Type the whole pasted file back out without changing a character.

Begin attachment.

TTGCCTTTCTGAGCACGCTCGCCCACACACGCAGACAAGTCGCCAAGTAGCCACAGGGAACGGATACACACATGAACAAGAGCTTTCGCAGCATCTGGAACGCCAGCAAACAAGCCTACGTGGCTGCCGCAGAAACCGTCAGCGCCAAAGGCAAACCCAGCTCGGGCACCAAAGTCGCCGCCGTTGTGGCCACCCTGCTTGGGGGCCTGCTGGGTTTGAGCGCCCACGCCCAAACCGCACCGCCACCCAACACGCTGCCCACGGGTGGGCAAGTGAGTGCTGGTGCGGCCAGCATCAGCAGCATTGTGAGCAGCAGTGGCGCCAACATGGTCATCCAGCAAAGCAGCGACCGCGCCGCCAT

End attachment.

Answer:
TTGCCTTTCTGAGCACGCTCGCCCACACACGCAGACAAGTCGCCAAGTAGCCACAGGGAACGGATACACACATGAACAAGAGCTTTCGCAGCATCTGGAACGCCAGCAAACAAGCCTACGTGGCTGCCGCAGAAACCGTCAGCGCCAAAGGCAAACCCAGCTCGGGCACCAAAGTCGCCGCCGTTGTGGCCACCCTGCTTGGGGGCCTGCTGGGTTTGAGCGCCCACGCCCAAACCGCACCGCCACCCAACACGCTGCCCACGGGTGGGCAAGTGAGTGCTGGTGCGGCCAGCATCAGCAGCATTGTGAGCAGCAGTGGCGCCAACATGGTCATCCAGCAAAGCAGCGACCGCGCCGCCAT